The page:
Saturday, December 08, 2007

Cat Ladies, Your Misunderstood Appendix, and "Lap Dance Science"

We were going to throw this in with our weekend roundup, but we got to reading the "Year in Ideas" issue of The New York Times Magazine and by the time we got to the letter C in its alphabetized list of 2007's head-turning ideas, we realized it needed its own post. Dear readers, for the most part, we can't write about these kinds of things in IN VIVO. This is, in a nutshell, why we started blogging.

We confess to always enjoying this issue of the NYTM, though it would be interesting to go back to 2001, when they started doing this, to see how many of these ideas have panned out through the years.

Among the medical science related items (and up front, let us stress "related"), scientists writing in The Journal of Theoretical Biology have essentially rehabilitated the image of the good-for-nothing appendix. (Of course there's no ethical way to prove their theory that the appendix essentially repopulates the gut with beneficial bacteria following some sort of insult, but what the hell, why not. The appendix has been the afterthought of the GI tract for too long, we say.)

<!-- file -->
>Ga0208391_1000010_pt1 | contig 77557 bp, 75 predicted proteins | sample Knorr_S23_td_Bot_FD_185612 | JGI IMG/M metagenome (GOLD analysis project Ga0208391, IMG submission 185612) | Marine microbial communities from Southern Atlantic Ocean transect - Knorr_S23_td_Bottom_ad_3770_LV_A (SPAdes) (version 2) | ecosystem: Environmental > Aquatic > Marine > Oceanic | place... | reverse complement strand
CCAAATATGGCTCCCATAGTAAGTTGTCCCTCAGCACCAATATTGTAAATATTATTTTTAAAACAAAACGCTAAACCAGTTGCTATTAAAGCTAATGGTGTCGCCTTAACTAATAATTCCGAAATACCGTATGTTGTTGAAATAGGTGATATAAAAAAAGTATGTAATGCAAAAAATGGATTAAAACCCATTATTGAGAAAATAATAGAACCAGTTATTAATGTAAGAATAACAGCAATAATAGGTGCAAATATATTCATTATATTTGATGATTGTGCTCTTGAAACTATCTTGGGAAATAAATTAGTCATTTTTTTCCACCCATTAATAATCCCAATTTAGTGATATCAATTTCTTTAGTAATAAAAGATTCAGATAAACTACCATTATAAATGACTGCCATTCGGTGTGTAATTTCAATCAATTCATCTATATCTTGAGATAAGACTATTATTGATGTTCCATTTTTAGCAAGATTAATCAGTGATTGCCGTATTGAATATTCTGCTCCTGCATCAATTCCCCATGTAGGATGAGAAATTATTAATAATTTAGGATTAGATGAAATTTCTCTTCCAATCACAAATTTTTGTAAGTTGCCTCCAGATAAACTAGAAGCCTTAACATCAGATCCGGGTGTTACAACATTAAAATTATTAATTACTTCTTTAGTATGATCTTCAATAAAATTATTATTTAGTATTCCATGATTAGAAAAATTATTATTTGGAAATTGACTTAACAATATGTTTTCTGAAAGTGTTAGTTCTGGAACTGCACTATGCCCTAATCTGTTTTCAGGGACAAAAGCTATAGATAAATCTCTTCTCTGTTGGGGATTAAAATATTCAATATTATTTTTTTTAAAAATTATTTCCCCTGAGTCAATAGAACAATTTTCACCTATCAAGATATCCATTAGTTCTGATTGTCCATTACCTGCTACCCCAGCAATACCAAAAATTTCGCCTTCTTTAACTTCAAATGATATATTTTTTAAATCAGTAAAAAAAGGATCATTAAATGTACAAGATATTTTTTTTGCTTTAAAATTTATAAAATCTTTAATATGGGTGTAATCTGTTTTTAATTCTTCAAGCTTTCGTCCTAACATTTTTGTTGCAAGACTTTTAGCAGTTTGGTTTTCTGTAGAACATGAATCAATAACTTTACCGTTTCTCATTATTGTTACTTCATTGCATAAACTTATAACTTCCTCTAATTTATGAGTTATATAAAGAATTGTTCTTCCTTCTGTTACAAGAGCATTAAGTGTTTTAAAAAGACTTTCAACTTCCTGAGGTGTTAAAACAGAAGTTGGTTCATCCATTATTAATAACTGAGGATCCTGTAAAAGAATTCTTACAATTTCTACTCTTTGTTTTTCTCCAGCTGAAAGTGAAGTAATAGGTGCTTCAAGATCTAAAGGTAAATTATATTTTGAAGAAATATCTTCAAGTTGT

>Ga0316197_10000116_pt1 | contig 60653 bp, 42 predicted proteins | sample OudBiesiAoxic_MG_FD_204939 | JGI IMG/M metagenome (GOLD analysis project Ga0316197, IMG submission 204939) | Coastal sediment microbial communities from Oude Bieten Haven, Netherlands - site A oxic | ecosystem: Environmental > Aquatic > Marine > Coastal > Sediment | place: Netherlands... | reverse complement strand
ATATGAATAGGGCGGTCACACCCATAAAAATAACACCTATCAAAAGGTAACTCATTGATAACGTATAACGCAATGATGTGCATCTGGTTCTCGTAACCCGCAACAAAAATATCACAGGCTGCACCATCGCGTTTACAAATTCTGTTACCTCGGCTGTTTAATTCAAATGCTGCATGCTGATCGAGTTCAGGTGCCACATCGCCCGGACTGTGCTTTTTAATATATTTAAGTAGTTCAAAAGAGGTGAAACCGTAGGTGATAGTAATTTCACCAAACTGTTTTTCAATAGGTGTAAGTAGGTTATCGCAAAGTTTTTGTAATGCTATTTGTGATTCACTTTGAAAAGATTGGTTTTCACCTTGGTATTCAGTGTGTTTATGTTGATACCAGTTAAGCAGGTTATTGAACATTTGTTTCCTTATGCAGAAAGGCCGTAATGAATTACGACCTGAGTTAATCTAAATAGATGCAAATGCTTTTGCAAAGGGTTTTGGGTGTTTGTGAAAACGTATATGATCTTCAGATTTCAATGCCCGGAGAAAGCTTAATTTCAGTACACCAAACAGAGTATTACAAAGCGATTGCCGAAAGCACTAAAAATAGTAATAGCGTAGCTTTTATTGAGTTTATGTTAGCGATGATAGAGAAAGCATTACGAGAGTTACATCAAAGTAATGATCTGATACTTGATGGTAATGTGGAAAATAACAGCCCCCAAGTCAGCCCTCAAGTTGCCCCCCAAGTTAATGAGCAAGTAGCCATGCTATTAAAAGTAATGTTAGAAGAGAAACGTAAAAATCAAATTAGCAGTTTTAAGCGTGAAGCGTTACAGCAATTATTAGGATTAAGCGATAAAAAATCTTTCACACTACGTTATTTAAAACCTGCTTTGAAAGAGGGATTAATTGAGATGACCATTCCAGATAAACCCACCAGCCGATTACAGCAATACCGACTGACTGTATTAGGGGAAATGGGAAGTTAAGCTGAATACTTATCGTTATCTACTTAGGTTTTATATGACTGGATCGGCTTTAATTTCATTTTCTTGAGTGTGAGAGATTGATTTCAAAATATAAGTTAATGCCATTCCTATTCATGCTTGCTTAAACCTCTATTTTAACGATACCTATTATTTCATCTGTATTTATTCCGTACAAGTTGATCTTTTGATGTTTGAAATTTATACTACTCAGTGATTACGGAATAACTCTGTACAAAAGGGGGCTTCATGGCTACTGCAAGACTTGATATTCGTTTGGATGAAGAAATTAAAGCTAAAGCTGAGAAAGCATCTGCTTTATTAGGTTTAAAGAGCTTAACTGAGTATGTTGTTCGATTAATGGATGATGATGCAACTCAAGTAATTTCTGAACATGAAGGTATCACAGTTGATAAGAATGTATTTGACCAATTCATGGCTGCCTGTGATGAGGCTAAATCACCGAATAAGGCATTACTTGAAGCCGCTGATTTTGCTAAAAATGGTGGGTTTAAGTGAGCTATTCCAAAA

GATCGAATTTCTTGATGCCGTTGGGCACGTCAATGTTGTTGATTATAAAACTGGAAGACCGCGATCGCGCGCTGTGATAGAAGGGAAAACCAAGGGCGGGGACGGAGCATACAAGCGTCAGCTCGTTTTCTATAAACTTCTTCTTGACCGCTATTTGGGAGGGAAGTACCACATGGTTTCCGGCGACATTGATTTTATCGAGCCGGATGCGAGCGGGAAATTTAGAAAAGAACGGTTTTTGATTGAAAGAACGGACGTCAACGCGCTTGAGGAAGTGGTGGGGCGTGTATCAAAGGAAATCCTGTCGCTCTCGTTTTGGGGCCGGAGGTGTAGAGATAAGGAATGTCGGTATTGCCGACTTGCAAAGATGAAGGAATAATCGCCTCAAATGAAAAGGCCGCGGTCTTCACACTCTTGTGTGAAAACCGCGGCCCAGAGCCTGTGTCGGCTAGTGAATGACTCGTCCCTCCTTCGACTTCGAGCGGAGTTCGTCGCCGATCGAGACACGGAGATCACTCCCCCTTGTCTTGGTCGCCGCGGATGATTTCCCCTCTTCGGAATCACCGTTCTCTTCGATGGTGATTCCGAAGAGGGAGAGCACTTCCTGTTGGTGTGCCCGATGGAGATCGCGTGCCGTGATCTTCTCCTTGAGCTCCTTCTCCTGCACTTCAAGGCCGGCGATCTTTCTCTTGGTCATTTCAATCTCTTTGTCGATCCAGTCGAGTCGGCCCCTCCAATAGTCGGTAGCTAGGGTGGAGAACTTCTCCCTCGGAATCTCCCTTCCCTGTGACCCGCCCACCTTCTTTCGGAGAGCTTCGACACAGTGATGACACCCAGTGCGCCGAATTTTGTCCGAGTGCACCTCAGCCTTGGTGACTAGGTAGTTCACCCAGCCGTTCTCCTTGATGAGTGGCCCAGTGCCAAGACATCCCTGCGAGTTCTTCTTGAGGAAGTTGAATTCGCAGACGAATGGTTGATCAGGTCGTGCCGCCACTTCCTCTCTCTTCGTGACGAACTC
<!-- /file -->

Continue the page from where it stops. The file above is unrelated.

Researchers at UCLA are doing some rehabilitation of their own, and actually using an automated telephone system to help detect early signs of Alzheimer's. The Times notes that "the quiz also picks up behavioral warning signs including apathy, irritability and depression," though frankly we reckon if you don't exhibit those symptoms when you're using an automated telephone system, there's something amiss.

Moving on, here are a few other things we've learnt this afternoon:

Apparently roughly one-in-five Americans are infected with a parasite "that may migrate into their brains and alter their behavior in a way that — among other things — may leave them more likely to be eaten by cats." (Check out four of your friends, if they haven't smeared themselves with Tender Vittles, it's you.)

Want to know if your neighbors are on crack? Try a little Community Urinalysis.

It appears that ovulating strippers make more money than their colleagues.

Adding images of brainscans to even specious psychological claims makes the reports more believable to the layperson.

Finally: someone, please, convince us that writing about the biotech and pharmaceutical industries takes a lot of physical energy.

What's your favorite new idea of 2007? Do share, in the comments.

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